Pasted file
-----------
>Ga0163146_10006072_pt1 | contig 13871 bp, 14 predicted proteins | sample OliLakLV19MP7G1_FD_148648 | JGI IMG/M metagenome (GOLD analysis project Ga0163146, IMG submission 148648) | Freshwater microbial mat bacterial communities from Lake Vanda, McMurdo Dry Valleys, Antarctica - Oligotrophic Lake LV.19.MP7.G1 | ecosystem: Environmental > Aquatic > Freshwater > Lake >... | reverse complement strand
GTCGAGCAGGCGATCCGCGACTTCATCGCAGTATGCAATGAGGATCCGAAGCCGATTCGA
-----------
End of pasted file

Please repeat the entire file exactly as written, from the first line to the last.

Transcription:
>Ga0163146_10006072_pt1 | contig 13871 bp, 14 predicted proteins | sample OliLakLV19MP7G1_FD_148648 | JGI IMG/M metagenome (GOLD analysis project Ga0163146, IMG submission 148648) | Freshwater microbial mat bacterial communities from Lake Vanda, McMurdo Dry Valleys, Antarctica - Oligotrophic Lake LV.19.MP7.G1 | ecosystem: Environmental > Aquatic > Freshwater > Lake >... | reverse complement strand
GTCGAGCAGGCGATCCGCGACTTCATCGCAGTATGCAATGAGGATCCGAAGCCGATTCGA